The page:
We named her Quinn because we wanted her to be Quinn. Intelligence, the name means. Isn’t that lovely? “Quinlan” was just what we gave her so she’d have something more formal to put on her diplomas (like how I put that in plural? Yeah, I did). She wasn’t supposed to actually use it. But from the time she could speak, our second-born has insisted on being called Quinlan. “What’s your name?” people ask. She breaks into a grin. “QUINLAN.” Queeeeeeen-lin, she pronounces it.
That’ll show us.
This child. Man, I can’t wait to see how her personality adapts when she’s fourteen, or twenty-four, or when she’s so old she can’t even remember how old she is. She’s so different. And dare I say it? Special. Because this girl is something else.
She still sucks her thumb, always when tired, most of the time when she’s upset, and often when she’s bored. The doctors have told us to make her stop, and we halfheartedly try, but it’s her security blanket. But it’s also messing with her speech. All of the words in the English language that start with “st”? She can’t say them, so she uses a “d” sound. We secretly love it. I know, wrong.
(Ask her what a “stick” is sometime. You’ll see what I mean.)
She needs to be touching us at all times. An arm around the thigh. A mouth touching an arm. Fingers in our hair. Without the thumb, we become her security blanket. This usually drives me bonkers–she’s so often draped over me–but I know I’ll miss it when she grows out of it.
Ask her what ice cream she would like: chocolate, or anything that’s blue.
But she won’t finish the ice cream. She’s not a sweets girl (who’s child is she?). She wants fruit, yes, but also the chips. She wants a hot dog, leave the bun. She likes miso soup because of the tofu, pasta with her grandmother’s meatballs, granola in milk. Give the child a peanut butter sandwich and some carrots and she’ll act like you gave her the world.
She got her sister to start eating baby carrots by telling her they were Cheetos.
She cries at the drop of a hat–this child, she is so LOUD (just ask our new neighbors. Sorry, neighbors!)–then forgets what she was crying about and goes back to her play. She’s secretly violent, shoving her sister when she thinks no one’s looking. She’s smart enough to know that it’s wrong, but not mature enough to know how else to communicate. Yes, we need to work on this.
She runs like Phoebe on “Friends,” full of joy and abandon and life. She skips through the house, jumps in place. The child walks as if somebody presented the day to her as a gift and told her to just have fun with it.
She doesn’t know how to play without her sister. Working on this, too.
She’s as tiny as the spindle on a staircase railing, all bones and ribs and thin, thin feet, but when she stomps up the stairs you’d swear the zoo misplaced a couple of their elephants.
She has her own bedroom now, but shares the bunk bed with Saoirse anyway, sleeping on the full mattress that’s three sizes too big for her, curled up on the edge because that’s all the space she needs.
I asked her what she wanted as a gift for her birthday and she looked at me like I was speaking gibberish. She shrugged her shoulders, put her palms up to the sky, and walked away. The child asks for nothing. Ever.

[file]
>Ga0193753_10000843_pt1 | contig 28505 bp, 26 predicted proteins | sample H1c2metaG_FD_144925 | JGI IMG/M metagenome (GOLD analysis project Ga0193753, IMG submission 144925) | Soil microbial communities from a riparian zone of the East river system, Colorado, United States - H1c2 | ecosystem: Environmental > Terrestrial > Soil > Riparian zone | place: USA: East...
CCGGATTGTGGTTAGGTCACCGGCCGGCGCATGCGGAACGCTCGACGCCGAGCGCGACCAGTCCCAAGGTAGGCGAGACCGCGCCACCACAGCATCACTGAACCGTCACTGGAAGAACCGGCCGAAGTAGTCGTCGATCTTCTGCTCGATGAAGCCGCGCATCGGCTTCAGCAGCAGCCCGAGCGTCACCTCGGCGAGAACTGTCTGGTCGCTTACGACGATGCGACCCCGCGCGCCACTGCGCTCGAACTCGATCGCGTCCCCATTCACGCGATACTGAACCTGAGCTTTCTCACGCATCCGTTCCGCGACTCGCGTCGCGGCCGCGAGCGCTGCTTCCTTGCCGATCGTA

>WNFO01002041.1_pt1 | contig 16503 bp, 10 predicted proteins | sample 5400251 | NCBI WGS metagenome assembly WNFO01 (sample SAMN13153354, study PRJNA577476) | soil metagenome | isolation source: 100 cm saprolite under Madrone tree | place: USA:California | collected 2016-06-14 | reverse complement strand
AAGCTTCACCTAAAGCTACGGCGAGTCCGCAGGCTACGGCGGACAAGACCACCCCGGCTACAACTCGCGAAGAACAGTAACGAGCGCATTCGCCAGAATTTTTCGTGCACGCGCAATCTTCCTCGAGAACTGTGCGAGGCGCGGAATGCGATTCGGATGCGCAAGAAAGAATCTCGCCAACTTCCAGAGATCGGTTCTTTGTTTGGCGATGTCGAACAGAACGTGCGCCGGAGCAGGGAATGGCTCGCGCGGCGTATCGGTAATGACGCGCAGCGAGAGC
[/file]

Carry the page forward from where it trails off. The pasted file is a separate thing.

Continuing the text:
She likes being told what to do. Simple commands that clear the confusion. Cut and dry. Black and white. All of the characteristics of a lawyer or doctor, or career military, but I see her becoming a writer. Don’t ask me why. Just check back here in twenty years and we’ll see if I’m right.
She sleeps like a rock. Doesn’t move. Doesn’t budge. Just…still. Which is nice because all too often I wake up to find she’s crawled into our bed beside me. She is so different than what we expected.
She takes ten minutes to tell me at night what she plans to dream about. Worlds of baby dolphins and play and fantastic worlds set in the places she knows. All of her characters are named after us. They’re just a lot more magical.
She’s a miniature version of me. I see my nose, the dimple in the chin, the cheeks, and they’re all mine, down to the shape of her eyes. I hesitate to say she’s beautiful–I wouldn’t say that about me, but seeing a child, my child, is entirely a different story, and my Lord, is she beautiful–and also because I don’t want to focus my attention on the glorious mess of untamable light-red hair, or the freckles that have started to sprinkle themselves across the bridge of her nose, or the way her eyes are so often so bright I can’t quite believe I got so lucky to be this child’s mother. But I can’t help it. She is just precious. And I love her so much my heart swells up and I can’t keep it in. This child is just light, radiating from all over the place.
She turned four last week. Four. We took her to a children’s museum, and to Build-A-Bear, and out to dinner. We had a low-key party at a park for her and her preschool classmates, and another at home for family. David and I don’t spoil our children–we say we don’t, anyway, and try very hard not to–but birthdays are a different story. Birthdays are a celebration of the person, and this one, this Quinn, is somebody worth celebrating. She’s like a sequin sewed into the world’s bedazzled jacket. It wouldn’t look quite as fantastic without her in it, shining.
She’s four. And anyone who’s met her in the last couple of years only knows her as Quinlan. This name, the one we didn’t intend to use, means perfection.
And yes, I think it suits her just fine.